June 20, 2005

Good day, team,

Tomorrow is officially the beginning of summer and if you haven’t already scheduled some leisure time, it’s a good time to do so. In light of this, the coach’s challenge this week comes from the subject of fishing. I’ve been thinking a lot lately about how fishing is a good metaphor for life*. Your challenge this week is to read the following observations and see how these fishy truths relate to your work, your life, and your leisure time.

� “Go where the fish are. Once when I was fishing, I kept getting my line caught in an overhead tree, which prompted my partner to remind me, ‘You’re not going to catch many fish in a tree.’ The same goes for business or any other enterprise – you’ve got to go where the fish are if you hope to be successful.”

� “You don’t have to like to eat fish to like to catch them. And vice versa, I suppose. Some of the best fishermen I’ve known couldn’t stand to eat fish. Which illustrates a truism: that the chase is often much more rewarding than the catch. ”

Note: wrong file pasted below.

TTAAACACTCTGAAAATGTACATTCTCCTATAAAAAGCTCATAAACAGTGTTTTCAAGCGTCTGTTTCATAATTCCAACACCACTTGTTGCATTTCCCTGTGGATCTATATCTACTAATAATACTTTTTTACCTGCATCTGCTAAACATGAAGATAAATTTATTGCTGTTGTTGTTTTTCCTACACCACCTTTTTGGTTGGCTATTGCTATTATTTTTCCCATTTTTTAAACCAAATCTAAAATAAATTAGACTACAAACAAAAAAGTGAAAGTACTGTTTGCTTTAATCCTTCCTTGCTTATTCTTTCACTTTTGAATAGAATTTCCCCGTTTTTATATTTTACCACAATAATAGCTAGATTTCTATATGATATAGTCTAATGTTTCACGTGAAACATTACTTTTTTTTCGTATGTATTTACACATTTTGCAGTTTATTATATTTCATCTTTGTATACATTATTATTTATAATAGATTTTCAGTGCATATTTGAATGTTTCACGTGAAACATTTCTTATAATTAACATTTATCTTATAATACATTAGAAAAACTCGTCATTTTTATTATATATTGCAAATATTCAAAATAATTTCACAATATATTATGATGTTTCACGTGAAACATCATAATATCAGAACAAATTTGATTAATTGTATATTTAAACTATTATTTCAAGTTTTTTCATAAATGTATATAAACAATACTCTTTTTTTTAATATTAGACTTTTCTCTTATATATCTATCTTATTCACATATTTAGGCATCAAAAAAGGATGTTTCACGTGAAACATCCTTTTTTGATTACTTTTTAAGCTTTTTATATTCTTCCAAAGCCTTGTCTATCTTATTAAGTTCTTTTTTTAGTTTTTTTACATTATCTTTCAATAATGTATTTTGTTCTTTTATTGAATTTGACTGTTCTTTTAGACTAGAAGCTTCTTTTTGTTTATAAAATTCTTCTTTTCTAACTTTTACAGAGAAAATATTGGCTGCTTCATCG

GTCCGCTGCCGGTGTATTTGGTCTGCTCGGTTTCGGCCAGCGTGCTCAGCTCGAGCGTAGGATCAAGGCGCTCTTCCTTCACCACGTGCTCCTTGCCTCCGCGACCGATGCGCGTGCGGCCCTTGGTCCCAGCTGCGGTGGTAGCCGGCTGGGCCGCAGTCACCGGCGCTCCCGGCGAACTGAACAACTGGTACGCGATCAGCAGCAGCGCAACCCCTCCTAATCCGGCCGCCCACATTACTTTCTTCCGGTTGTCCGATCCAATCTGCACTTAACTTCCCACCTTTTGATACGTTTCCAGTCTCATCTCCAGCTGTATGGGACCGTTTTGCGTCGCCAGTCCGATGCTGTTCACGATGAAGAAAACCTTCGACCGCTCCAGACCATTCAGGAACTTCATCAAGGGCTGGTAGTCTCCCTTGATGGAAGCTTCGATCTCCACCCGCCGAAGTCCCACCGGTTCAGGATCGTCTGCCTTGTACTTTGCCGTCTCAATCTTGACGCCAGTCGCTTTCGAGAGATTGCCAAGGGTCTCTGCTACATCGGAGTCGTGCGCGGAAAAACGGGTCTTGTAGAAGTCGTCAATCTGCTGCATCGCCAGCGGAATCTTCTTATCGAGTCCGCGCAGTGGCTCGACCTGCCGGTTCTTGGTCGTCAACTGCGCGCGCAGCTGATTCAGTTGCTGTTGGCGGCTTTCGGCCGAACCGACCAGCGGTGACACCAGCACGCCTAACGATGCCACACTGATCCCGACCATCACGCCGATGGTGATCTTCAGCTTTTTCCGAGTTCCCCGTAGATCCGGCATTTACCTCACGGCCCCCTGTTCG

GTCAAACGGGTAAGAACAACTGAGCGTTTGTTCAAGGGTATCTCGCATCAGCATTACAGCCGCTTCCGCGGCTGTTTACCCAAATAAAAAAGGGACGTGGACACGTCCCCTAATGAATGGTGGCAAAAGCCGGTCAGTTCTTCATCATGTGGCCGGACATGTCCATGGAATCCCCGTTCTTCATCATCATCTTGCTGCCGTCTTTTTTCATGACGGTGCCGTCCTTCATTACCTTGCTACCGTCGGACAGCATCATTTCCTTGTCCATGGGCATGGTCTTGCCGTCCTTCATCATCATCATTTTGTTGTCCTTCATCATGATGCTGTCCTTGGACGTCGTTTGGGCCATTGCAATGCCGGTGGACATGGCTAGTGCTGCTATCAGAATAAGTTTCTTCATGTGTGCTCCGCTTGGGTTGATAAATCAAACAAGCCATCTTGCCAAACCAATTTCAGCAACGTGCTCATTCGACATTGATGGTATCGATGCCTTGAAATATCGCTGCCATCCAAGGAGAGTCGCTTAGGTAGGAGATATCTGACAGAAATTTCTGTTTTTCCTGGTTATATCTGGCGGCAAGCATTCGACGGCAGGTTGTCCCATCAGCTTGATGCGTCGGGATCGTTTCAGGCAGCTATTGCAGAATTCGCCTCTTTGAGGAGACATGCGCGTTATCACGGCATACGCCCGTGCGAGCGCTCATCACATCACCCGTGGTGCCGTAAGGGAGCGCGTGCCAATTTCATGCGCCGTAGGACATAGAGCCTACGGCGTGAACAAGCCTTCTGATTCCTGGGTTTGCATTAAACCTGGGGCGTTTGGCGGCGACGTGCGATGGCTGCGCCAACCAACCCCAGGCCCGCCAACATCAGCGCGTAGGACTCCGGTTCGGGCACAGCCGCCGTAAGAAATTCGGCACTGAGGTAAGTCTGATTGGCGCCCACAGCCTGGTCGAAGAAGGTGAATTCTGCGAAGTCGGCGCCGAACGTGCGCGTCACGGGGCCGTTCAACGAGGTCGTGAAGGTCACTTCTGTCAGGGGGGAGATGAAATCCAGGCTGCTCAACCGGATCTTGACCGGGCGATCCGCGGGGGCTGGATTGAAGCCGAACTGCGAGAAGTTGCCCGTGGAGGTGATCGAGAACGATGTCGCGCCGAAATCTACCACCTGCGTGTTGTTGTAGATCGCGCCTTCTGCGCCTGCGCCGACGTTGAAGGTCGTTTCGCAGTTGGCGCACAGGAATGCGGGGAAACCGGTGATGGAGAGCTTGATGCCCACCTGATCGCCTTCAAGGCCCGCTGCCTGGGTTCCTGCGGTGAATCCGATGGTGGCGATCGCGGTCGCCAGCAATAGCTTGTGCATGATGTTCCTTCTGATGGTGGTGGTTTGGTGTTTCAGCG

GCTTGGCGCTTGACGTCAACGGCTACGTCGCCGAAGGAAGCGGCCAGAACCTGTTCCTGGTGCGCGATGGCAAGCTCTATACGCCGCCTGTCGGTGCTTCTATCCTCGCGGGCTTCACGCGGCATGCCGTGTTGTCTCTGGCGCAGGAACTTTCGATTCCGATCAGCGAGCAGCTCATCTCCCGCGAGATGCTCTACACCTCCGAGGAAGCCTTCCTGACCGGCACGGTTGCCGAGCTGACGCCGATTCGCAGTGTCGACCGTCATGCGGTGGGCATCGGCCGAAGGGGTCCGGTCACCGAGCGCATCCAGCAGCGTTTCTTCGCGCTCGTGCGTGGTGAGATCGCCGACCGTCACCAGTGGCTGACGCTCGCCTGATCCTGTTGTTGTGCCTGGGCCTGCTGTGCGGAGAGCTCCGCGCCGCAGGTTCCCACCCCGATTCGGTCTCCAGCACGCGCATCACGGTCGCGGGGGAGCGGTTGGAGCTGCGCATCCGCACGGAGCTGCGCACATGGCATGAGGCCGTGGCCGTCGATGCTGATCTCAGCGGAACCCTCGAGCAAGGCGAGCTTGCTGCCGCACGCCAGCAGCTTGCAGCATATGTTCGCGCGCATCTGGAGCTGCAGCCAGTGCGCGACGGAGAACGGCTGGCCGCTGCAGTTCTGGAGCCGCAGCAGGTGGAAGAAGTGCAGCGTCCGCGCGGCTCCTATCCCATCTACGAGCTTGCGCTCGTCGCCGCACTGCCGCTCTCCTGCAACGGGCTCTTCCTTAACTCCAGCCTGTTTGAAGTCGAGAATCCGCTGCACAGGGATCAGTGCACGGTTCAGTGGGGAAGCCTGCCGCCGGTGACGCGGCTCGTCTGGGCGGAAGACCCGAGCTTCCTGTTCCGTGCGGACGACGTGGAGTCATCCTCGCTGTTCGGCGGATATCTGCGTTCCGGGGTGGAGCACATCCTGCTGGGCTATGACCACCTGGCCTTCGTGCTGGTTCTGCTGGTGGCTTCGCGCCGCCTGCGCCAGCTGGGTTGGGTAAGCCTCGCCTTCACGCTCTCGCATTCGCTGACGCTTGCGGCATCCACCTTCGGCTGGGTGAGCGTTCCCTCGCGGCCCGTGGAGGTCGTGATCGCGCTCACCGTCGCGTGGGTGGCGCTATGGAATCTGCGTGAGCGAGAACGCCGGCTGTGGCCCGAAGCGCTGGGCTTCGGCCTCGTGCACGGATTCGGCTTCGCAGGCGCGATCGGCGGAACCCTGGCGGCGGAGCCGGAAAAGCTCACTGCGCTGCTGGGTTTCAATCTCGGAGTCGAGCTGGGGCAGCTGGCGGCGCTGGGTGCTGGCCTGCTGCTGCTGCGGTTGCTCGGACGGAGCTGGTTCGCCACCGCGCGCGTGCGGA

� “Fishing has entered our language in ways that don’t have anything to do with fish. We fish for compliments. We fish around for information. We bait an opponent in a debate. We lure someone into an argument. We toss out a line in a speech. We are told to fish or cut bait when we need to make a commitment. We bite, or fall for things hook, line, and sinker.”

� “Fishing probably does not teach another virtue very well – telling the truth. The fish get bigger and more abundant the more their stories are told. Possibly that’s because fisherman have to be so optimistic by nature that they begin believing what they wish to be true.”

� “There are scenic spots all over the world [in which] to experience fly fishing, but we have to make the effort and spend the money to get there. It is easier to just stay where we are, and fish the places that we know, rather than take the risk and invest the resources in new adventures. In life, as in fishing, sometimes we need to get our of our comfort zones and expand our horizons.”

� “If something is suspicious, dubious, or shady, why is it considered fishy? Maybe because it smells.”

And finally

� “If people fished more and complained less, it would be a better world.”

Have a great week!


Kathleen Doyle-White
Pathfinders Coaching
(503) 296-9249

* Special thanks to Glen Dromgoole and his book, “I’d Rather Be Fishing: Some of Life’s Lessons Can Be Learned With a Fishing Pole,” for his insights.

Leave a Reply

Your email address will not be published. Required fields are marked *